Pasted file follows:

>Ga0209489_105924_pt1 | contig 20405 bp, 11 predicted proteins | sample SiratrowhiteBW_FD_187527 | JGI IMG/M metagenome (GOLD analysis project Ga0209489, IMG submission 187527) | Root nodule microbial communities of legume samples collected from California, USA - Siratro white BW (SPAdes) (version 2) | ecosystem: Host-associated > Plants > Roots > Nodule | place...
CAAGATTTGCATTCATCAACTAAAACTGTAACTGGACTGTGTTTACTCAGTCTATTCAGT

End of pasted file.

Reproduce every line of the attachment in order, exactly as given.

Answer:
>Ga0209489_105924_pt1 | contig 20405 bp, 11 predicted proteins | sample SiratrowhiteBW_FD_187527 | JGI IMG/M metagenome (GOLD analysis project Ga0209489, IMG submission 187527) | Root nodule microbial communities of legume samples collected from California, USA - Siratro white BW (SPAdes) (version 2) | ecosystem: Host-associated > Plants > Roots > Nodule | place...
CAAGATTTGCATTCATCAACTAAAACTGTAACTGGACTGTGTTTACTCAGTCTATTCAGT